Forestation Efforts Across the World

Forestation efforts, tall trees

In 2019, the government of Ethiopia undertook a challenge to plant four billion trees in just three months. Since the 1950s, the country’s forest cover has fallen from around 40 per cent of its land to just 15 per cent.1 Ethiopia’s achievement also spurred other countries to take forestation seriously and make similar commitments.2

Forestation vs. deforestation: Why one cannot balance the other

Scientists largely agree that planting new trees is beneficial for the local environment and the planet. But, the debate does not end there. Is it better to plant new trees or to let forests regrow?3

Is it ok to balance deforestation in one region by planting trees in another? The problem is that deforestation is costly for the planet too. It releases the carbon that trees have stored up back into the atmosphere. Keeping that CO2 sequestered and away from the atmosphere is important, scientists say.4

Moreover, new forests may also be less efficient at absorbing carbon dioxide from the air. This may be because smaller plants are known to absorb less CO2 than older trees. In other words, it is better for the climate to keep trees standing rather than constantly replacing them.5

This is why forestation in one region cannot always be balanced out with deforestation elsewhere.

Photo by Kaboompics .com from Pexels

Forestation examples in Europe

Europe has a positive story to tell about forestation. Forests cover nearly 40 per cent of the EU’s land area. This has increased in recent decades. From 1990 to 2010, forest coverage across the region increased by approximately 11 million hectares. The European Union has made afforestation – the creation of new forests – an area for more support.6

In France, for example, forests now cover almost a third of its land area. This is partly due to increased protection and a decline in farming. It is Europe’s fourth most forested country, after Sweden, Finland and Spain.7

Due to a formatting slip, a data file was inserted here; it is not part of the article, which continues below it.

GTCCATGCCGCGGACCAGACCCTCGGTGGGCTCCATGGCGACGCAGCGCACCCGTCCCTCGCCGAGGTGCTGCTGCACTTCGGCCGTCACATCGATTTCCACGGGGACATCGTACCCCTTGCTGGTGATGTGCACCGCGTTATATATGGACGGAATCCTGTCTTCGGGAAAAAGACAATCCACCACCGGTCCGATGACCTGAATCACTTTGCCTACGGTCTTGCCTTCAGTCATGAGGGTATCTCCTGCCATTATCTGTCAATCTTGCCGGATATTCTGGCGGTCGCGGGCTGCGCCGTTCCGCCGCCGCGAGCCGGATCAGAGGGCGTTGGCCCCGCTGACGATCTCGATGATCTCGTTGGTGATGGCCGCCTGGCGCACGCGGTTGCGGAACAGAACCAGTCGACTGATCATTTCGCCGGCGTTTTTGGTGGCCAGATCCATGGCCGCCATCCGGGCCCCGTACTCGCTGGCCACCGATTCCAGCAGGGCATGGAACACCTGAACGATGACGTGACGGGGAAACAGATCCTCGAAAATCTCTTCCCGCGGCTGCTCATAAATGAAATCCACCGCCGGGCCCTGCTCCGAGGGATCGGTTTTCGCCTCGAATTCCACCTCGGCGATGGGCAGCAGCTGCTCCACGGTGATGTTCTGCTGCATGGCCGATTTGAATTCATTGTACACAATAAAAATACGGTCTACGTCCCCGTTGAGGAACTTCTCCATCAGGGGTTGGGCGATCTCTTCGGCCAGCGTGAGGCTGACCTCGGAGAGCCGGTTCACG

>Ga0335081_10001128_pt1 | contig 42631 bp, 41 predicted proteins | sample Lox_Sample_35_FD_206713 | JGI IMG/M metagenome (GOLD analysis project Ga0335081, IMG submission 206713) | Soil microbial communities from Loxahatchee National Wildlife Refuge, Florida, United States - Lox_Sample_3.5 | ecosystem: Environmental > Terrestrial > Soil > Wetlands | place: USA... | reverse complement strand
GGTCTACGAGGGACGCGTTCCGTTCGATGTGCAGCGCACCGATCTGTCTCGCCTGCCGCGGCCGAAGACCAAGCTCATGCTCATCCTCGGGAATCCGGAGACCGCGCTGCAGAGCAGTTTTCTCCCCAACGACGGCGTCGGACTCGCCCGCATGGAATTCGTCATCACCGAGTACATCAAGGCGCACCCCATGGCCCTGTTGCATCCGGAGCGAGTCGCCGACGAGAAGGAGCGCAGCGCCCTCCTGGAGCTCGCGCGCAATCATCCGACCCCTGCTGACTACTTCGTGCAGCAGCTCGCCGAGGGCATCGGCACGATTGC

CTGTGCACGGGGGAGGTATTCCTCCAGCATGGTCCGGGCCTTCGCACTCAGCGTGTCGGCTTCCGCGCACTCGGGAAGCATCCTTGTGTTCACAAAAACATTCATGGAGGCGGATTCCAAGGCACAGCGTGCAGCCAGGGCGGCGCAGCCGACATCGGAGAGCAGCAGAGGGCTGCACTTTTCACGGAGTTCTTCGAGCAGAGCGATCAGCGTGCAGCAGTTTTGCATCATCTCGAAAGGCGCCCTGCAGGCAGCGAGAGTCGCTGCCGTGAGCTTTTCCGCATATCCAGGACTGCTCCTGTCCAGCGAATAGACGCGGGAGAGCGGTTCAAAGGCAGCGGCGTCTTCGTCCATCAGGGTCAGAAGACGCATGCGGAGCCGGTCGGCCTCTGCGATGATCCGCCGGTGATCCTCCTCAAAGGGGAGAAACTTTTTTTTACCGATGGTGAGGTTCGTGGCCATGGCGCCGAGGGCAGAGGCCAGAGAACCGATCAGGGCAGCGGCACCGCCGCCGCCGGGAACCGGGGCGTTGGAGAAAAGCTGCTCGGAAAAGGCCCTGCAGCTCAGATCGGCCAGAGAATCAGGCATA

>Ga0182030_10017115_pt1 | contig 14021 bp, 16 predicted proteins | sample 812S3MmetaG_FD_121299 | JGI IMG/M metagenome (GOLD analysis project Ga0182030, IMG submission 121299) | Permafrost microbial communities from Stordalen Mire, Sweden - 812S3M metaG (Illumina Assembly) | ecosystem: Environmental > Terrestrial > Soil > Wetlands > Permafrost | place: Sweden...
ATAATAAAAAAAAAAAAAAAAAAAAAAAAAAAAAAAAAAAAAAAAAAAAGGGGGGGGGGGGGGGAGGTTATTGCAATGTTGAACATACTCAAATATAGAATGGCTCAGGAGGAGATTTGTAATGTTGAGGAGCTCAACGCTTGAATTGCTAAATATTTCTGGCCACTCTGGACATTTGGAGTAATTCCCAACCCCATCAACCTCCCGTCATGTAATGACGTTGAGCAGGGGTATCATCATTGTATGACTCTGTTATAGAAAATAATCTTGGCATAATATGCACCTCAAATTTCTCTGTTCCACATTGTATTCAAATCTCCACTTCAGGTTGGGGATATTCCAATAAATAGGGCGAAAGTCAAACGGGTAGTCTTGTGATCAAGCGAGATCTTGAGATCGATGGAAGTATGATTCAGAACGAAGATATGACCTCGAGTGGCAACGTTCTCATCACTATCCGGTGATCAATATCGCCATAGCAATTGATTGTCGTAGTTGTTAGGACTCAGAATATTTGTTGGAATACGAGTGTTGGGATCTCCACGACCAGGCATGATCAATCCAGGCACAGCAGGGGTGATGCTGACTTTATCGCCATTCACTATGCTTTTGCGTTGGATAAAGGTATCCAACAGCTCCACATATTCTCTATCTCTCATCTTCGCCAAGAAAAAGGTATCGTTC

Forestation efforts in Africa

In 2007, the African Union launched a groundbreaking plan to build the ‘Great Green Wall of Africa’. The initiative planned to restore Africa’s degraded landscapes across the Sahel region, south of the Sahara desert. The aim was to stop the desertification and expansion of the Sahara. Proponents say that once complete, it will be the largest living structure on the planet – an 8,000-kilometre green wall of trees stretching across the continent. The project spans 20 countries, and it has raised over eight billion US dollars in support.8

The efforts of the African Union and Ethiopian government to increase forest cover illustrates that Africa is vital in fighting deforestation. The continent has more land than the US, China and Canada combined. It has enormous potential.9


  1. Mwai, P. (2019). Did Ethiopia plant four billion trees this year? BBC News. [online] 20 Dec. Available at:
  2. World Economic Forum. (n.d.). The African country that inspired more and more countries to plant billions of trees. [online] Available at:
  3. Popkin, G. (2020). Plant trees or let forests regrow? New studies probe two ways to fight climate change. [online] Science | AAAS. Available at:
  4. Pugh, T. (2020.). Are young trees or old forests more important for slowing climate change? [online] The Conversation. Available at:
  5. Montaigne, F. (2019). Leaving trees alone might be better than planting new ones. [online] Grist. Available at:
  6. Fact Sheets on the European Union. (n.d.). The European Union and forests. [online] European Parliament. Available at:
  7. World Economic Forum. (2019). Europe’s forests are booming. Here’s why. [online] Available at:
  8. (2010). The Great Green Wall Initiative. [online] UNCCD. Available at:
  9. Fischetti, M. (2015). Africa Is Way Bigger Than You Think. [online] Scientific American Blog Network. Available at: